Circus Wagons, Ho!

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Just this last Labor Day my girlfriend Carra and I went to Baraboo, Wi, to see the Circus World Museum. Baraboo is where the old timey Ringling Brothers Barnum & Bailey Habersham, Habersham, Fitzwater, and Dunn and Associates LLC Circus used to have its winter quarters. We knew that Labor Day was considered off season and there probably wouldn’t be too much going on like all the elephants performing Swan Lake, but I wanted to at least see the many restored circus wagons as this beautiful and ornate collection was touted as being the largest in the world. The main building where you enter is modern and clean, and all of the displays are nicely done. Or tacky but vacuumed. (Warning: There are a lot of posters and photographs of clowns here. This is not a place to bring children).

Within this building is a little theater and there, performing magic daily at 2 o’clock, is a man named Tristan Crist. I think that’s a great name. This would be a great name to use at the beginning of any sentence where you’re yelling at your kids and you’re trying to avoid invoking either your deity’s name or anybody else’s: “Tristan Crist! If I’ve told you kids once I’ve told you a thousand times not to eat on the living room rug!”

Having arrived late and knowing there was much to see, we debated whether or not we should go to the magic show. But it was a homey theater and it drew us in. There was a popcorn machine by the door of the theater and a man selling popcorn before the beginning of Tristan’s show. I thought that was kind of classy in that Tristan actually had minions. Then the lights went down and the guy selling popcorn got up on stage and said, “Hi, I’m Tristan Crist.” Apparently Tristan’s pay comes from the popcorn concession. I knew at that point we’d not be seeing the traditional female assistant otherwise we would have seen her already at the popcorn machine selling salt.

Tristan started with the traditional rope trick. Nothing new, but he was really good at it. Then he did some other things which were kind of smalltime but again really well done. And as jaded to magic tricks as I might be, there was still this sense of true wonder. And I couldn’t help thinking to myself, “You know, if this guy was doing this in America three hundred years ago he would have been burned at the stake.”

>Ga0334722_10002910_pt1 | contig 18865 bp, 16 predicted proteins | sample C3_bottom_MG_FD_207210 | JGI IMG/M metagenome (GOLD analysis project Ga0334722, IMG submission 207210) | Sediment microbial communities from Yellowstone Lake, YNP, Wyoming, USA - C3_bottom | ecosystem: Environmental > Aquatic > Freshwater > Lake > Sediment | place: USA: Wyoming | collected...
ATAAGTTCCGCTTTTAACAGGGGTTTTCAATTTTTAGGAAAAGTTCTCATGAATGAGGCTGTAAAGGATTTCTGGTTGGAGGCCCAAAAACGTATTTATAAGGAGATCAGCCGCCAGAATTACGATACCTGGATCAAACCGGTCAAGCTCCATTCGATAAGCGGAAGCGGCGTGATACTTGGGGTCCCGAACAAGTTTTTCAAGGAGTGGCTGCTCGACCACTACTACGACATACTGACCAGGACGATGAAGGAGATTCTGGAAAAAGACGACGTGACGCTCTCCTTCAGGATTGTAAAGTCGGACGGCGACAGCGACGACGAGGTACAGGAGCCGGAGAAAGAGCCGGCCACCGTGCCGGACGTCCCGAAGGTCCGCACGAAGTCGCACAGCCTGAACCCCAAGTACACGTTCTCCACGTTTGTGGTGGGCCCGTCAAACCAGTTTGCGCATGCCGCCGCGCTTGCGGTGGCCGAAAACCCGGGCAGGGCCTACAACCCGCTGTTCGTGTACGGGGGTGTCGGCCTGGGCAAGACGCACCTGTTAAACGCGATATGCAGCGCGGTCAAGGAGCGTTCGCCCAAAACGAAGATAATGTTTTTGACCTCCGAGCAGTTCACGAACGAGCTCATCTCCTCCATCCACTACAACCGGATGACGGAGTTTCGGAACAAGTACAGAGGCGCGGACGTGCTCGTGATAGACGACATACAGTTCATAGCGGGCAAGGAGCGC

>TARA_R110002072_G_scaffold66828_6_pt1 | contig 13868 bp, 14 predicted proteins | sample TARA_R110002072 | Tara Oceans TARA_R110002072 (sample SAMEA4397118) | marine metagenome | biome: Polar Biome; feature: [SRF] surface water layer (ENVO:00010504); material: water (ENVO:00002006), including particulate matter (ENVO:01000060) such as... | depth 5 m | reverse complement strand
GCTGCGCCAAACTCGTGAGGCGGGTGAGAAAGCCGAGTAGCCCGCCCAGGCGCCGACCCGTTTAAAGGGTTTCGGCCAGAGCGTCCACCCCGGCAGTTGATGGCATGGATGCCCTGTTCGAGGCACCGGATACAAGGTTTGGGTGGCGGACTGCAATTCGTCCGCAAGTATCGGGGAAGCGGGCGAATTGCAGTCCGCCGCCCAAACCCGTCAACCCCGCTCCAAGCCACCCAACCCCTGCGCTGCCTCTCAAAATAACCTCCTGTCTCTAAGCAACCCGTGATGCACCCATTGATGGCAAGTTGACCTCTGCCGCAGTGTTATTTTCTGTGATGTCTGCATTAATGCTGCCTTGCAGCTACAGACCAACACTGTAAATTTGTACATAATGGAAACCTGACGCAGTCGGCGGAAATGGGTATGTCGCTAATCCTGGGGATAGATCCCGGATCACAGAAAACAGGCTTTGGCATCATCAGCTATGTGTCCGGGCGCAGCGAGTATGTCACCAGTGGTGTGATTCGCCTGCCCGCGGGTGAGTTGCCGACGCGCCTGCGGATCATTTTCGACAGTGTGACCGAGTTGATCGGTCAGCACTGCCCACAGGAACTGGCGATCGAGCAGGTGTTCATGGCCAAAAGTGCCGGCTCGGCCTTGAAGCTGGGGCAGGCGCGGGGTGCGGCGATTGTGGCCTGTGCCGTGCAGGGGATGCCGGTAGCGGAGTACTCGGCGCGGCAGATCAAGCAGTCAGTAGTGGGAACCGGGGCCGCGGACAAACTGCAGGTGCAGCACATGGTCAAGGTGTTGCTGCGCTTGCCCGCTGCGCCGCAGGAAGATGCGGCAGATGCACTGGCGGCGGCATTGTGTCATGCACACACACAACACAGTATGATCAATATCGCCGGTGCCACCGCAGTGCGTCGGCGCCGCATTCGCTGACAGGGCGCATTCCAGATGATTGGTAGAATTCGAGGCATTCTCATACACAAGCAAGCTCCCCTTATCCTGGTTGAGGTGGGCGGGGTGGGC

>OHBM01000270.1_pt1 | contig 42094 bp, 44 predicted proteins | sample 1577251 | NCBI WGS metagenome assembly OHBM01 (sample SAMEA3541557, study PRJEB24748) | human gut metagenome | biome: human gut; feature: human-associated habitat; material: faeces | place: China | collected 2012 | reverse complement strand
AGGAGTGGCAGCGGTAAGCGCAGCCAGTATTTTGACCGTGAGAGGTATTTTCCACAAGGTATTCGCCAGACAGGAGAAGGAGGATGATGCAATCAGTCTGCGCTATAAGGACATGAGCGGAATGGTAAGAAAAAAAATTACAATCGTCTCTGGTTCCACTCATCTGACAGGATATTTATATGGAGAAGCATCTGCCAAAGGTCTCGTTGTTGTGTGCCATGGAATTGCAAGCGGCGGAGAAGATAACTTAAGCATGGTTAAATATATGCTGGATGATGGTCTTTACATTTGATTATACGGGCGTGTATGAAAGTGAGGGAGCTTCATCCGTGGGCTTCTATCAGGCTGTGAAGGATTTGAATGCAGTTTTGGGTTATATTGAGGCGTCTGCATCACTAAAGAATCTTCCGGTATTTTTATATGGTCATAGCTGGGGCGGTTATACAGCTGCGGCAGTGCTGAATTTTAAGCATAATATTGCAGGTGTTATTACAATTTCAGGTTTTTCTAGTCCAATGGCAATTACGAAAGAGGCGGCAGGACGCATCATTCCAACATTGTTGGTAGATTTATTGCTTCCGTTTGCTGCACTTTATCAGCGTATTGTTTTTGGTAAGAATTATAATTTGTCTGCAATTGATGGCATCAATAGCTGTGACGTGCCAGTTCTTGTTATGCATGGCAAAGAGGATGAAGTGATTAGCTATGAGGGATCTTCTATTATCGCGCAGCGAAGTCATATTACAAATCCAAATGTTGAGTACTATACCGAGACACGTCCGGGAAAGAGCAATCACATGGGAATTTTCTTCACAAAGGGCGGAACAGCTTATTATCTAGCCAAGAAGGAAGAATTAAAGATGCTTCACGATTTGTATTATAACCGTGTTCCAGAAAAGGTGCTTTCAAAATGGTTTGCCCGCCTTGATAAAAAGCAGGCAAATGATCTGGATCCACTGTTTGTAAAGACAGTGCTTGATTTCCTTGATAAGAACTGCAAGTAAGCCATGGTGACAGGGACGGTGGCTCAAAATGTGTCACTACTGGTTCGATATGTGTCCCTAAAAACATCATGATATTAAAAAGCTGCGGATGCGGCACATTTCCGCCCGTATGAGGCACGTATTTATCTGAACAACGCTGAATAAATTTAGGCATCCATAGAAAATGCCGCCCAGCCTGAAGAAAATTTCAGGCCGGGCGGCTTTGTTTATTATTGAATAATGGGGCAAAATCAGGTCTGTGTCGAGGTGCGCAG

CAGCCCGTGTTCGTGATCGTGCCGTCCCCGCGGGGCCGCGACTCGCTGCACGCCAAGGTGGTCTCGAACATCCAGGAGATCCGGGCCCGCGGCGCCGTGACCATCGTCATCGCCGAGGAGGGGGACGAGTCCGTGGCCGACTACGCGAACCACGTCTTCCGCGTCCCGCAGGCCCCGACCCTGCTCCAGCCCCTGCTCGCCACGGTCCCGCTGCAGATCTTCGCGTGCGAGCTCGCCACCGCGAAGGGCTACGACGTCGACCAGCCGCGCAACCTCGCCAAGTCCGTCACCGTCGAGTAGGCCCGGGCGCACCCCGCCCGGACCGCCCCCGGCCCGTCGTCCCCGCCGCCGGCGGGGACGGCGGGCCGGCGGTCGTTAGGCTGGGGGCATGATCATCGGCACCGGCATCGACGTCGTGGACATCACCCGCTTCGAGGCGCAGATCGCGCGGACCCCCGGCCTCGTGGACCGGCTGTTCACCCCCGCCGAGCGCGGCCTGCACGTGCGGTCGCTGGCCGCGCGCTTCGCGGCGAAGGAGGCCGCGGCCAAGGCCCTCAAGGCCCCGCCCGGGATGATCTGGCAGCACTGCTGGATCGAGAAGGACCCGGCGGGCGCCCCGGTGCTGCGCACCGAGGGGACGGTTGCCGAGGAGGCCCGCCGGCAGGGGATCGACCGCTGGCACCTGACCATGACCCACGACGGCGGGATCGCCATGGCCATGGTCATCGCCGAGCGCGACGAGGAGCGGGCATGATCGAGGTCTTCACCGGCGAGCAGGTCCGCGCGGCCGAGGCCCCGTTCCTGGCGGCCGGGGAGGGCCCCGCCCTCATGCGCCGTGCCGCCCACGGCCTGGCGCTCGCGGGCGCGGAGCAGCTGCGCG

After the show we had a couple hours to tour all of the other buildings of Circus World. We were excited about that. What we didn’t realize at the time, however, was that when we stepped out of the back door of the main building we had actually left Circus World and were now headed to an entirely different place: Mold and Wood Rot World.

We attempted to view all the great many restored circus wagons in the giant windowless hall where they were presented but we could only stay for two minutes as that’s as long as we could hold our breath. Note to the curators: If you’re not able to provide some sort of climate controlled environment for the world’s largest collection of restored circus wagons, you’re not going to have a collection of restored circus wagons much longer.

In the meantime, I think what they might want to do is provide diving gear to all the patrons. Everybody can take turns wearing the diving helmet, and then an employee at the door can pump air through the hose to the helmet for 25 cents per minute (Tristan might want to get in on this) letting people walk around for as long as they want. Actually, I think if they also filled up the entire building with water and tropical fish they’d really have something.

From there we moved on to the door–just the door–of the Wild Animal House where we were able to peer in from a safe distance and imagine all the animals that might have lived there long ago before they were relocated to their present home, a Motel 6 lawn mower shed in Sarasota.

They had a big passenger train car with The Greatest Show On Earth! written across the side but in the manner of the Wheel of Fortune game show where you could only see a few consonants and had to guess what the whole phrase was supposed to be. That killed about fifteen minutes. We decided Carra won as she guessed that phrase, and it seemed more likely than my final guess of The Grimiest Chow In Perth! I wanted to go in it but the door was secured shut with barbed wire and there was a message written on one of the cracked windows saying “I’d go back if I were you,” in red lipstick.

We did get to walk into one railroad car, though, which had been beautifully restored, unfortunately that was in 1896, and then set fire to in 1921. This transported all the Arabian horses they used in the show, and given the amount of stall space afforded each animal I’m fairly confident that all the horses were heroin addicts.

So while Circus World Museum did not meet our middling expectations, the day was not a total loss. The drive to and from was real pretty as we went on the small highways and through rural towns. I actually saw a chicken in somebody’s front yard. And windmills. And we went over the Wisconsin River on a ferry. And before leaving Circus World we took some souvenir photos by the front sign that says Experience The Thrill That Never Grows Old. Then I had a cigarette. And on our way out of town we stopped at the Baraboo Self Storage facility and admired the way it was painted. It was a grand day.

One thought on “Circus Wagons, Ho!

  1. Ha! Excellent! Last line needs a definite article “a” in it. “The grimiest chow in Perth!” caused a coughing fit….damn you anyway! I mean , Tristan Crist, man!

    Like

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